In ancient times, people believed that as the planets revolved in the universe, they made music or harmony. This is the belief Maltbie Babcock referred to in the line, “and round me rings the music of the spheres.” Though this belief has since been disproven, we know that objects in space do in fact emit sounds. Even more amazing, the ocean is also making noices at its very lowest and darkest depths - sounds which scientists are still unable to identify. The whole universe is singing a song of its creation, revealing something to us about He who created it.
In the mid-nineteenth century, Bishop John William Colenso of Natal raised a ruckus in the Catholic Church when he challenged the historicity and authority of many of the Old Testament books.
This song is an African-American spiritual, but the time and place of origin are unknown. It is a song of declaration using water as a simile to describe the qualities of peace, joy, and love in three stanzas. The image of the first stanza, “peace like a river,” may have come from Isaiah 66:12, where a similar picture is used.
In Revelation, the apostle John describes his vision of heaven and the new Jerusalem. Not only is it a gorgeous place, “prepared as a bride adorned for her husband” (Rev. 21:2 ESV), with pearls, gold, and jewels, but it is also a place of joy and light. “He [God] will wipe away every tear from their eyes, and death shall be no more, neither shall there be mourning, nor crying, nor pain anymore” (Rev. 21:4 ESV). “And night will be no more. They will need no light of lamp or sun, for the Lord God will be their light, and they will reign forever and ever” (Rev. 22:5 ESV).
Samuel Trevor Francis is the author of this hymn. Nothing else about it is known for sure. There is a legend that he wrote it as a personal testimony after nearly committing suicide as a young man by jumping into the Thames River off London’s Hungerford Bridge. While this suggests a certain dramatic angle for interpreting the hymn, no reputable evidence has been found to corroborate the story.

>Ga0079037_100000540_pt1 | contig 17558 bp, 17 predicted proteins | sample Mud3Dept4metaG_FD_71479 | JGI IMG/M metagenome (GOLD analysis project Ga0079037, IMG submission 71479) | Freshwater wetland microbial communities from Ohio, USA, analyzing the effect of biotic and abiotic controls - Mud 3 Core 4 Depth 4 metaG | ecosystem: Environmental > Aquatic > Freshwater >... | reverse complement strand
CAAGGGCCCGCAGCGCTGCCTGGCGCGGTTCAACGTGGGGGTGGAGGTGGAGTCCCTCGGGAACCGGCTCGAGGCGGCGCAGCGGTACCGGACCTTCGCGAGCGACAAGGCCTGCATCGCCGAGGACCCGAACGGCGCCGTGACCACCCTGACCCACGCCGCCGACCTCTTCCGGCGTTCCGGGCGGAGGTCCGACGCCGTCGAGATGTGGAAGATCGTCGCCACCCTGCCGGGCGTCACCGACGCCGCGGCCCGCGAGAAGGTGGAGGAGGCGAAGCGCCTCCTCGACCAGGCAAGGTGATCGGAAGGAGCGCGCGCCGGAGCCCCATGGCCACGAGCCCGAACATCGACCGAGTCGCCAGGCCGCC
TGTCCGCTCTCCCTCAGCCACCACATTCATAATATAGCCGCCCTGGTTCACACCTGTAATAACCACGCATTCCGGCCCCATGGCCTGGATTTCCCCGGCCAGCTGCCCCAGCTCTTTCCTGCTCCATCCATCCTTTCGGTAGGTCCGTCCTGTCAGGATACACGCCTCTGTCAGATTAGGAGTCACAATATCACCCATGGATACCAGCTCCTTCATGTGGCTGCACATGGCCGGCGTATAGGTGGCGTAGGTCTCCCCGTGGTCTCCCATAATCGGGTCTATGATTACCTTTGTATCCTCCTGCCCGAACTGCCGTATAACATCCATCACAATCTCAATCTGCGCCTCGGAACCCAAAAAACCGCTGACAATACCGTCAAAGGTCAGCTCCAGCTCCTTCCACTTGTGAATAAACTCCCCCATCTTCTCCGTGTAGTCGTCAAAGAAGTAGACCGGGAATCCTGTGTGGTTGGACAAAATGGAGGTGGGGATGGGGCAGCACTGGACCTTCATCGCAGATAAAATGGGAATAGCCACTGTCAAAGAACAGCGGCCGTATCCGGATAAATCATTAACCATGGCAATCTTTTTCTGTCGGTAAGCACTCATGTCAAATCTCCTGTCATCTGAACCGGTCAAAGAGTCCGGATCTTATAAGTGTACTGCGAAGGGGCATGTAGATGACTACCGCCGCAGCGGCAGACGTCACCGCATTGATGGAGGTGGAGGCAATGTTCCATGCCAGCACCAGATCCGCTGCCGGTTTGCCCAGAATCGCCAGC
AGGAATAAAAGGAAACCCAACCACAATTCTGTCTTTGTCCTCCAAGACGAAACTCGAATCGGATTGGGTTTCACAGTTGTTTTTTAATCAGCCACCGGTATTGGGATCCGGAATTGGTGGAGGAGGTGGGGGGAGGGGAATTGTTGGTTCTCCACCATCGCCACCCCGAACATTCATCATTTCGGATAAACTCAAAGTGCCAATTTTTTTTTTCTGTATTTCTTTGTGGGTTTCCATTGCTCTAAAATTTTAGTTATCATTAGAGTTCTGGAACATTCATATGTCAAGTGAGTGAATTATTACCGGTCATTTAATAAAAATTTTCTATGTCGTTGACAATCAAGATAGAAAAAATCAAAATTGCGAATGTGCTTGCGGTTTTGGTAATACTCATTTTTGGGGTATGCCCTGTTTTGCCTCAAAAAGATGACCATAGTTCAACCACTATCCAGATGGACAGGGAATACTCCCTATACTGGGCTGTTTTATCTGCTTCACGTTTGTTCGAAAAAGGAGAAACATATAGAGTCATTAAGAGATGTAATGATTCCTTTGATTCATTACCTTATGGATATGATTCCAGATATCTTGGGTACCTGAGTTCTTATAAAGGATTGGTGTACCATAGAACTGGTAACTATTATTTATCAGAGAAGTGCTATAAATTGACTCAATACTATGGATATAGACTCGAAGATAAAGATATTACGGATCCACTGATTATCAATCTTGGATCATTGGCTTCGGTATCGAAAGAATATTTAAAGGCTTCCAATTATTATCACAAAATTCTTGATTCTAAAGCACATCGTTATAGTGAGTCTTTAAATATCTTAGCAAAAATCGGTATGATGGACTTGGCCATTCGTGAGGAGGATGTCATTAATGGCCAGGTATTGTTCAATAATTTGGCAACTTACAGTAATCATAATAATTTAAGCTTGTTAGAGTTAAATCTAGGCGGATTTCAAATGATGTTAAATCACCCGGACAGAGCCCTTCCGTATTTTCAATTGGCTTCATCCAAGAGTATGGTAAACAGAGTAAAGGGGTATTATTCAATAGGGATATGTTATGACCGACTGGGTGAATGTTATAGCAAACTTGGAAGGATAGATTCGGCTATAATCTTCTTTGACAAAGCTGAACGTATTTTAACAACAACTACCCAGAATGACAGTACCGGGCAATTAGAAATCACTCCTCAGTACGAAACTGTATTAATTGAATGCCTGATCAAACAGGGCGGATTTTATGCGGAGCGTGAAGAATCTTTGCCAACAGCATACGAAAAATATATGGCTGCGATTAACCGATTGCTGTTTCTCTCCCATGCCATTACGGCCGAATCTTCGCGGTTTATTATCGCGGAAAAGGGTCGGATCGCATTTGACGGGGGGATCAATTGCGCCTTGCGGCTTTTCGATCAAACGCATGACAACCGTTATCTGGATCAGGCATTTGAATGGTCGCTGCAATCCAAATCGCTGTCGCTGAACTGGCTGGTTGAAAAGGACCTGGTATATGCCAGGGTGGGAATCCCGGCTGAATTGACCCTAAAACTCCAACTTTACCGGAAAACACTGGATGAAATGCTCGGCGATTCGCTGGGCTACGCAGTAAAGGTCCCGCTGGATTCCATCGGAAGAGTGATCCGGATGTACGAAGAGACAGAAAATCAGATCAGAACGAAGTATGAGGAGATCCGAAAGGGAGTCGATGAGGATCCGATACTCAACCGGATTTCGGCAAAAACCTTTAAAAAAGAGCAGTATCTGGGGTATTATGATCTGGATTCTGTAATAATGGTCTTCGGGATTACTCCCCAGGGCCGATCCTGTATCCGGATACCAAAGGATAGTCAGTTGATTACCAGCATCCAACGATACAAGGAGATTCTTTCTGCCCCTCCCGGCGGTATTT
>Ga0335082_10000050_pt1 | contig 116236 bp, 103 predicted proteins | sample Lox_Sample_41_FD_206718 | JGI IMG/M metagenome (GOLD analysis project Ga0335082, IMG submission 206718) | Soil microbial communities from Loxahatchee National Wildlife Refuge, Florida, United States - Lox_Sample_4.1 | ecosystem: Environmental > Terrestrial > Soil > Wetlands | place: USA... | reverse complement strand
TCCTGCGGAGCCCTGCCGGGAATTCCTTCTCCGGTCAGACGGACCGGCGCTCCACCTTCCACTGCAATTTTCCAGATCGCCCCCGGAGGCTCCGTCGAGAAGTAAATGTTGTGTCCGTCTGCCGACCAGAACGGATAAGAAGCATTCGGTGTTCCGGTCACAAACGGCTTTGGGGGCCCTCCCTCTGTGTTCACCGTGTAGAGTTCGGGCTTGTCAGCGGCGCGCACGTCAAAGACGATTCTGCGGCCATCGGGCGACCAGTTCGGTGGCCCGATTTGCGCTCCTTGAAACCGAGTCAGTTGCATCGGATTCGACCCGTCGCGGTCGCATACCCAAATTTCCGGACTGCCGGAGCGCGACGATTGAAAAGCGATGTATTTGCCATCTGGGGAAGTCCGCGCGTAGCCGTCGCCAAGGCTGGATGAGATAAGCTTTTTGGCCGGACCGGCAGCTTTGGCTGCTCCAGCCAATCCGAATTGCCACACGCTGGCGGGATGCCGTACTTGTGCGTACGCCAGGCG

In 1752, a young Robert Robinson attended an evangelical meeting to heckle the believers and make fun of the proceedings. Instead, he listened in awe to the words of the great preacher George Whitefield, and in 1755, at the age of twenty, Robinson responded to the call he felt three years earlier and became a Christian. Another three years later, when preparing a sermon for his church in Norfolk, England, he penned the words that have become one of the church’s most-loved hymns: “Come, thou fount of every blessing, tune my heart to sing thy grace.”
Sometimes during His earthly ministry, Jesus would withdraw to a secluded place to pray (Mark 1:35, Luke 5:16, etc.). The early church followed His practice of regular prayer (Acts 2:42), and Paul encouraged its continuance in some of his letters. He wrote, “Continue steadfastly in prayer, being watchful in it with thanksgiving” (Colossians 4:2 ESV). This hymn is an expression of the joy that can come when believers, individually and corporately, pray regularly.
The content of the hymn centers on the power and necessity of music in worship. Similar to the great reformer Martin Luther, Fred Pratt Green believes that music is an integral part of our faith practice. He boldly states that music can open new dimensions that bring profundity to our lives. All people who have a voice should lift in song.
When William Cowper, who had suffered from severe depression since the death of his mother when he was just six years old, was faced with the prospect of a final law examination before the House of Lords, he experienced a mental breakdown that he never fully recovered from. Having been sent to St. Alban’s asylum for eighteen months, he began to read the Bible, which brought some peace to his mind, and he was able to leave and live with his good family friend, famed author of “Amazing Grace,” John Newton.
Confession is one of the most important practices of the Christian faith, and it is emphasized in this hymn based off King David’s Psalm 51. In Psalm 51, David cries out to the Lord for mercy, begging for cleansing and renewal. We see the pleas of a fallen man, desperate to make things right with God. It does not hold back any sin, but confesses all. This hymn is powerful both in and out of scriptural context. It takes the confession of an ancient king, and applies it to all sinners in every age.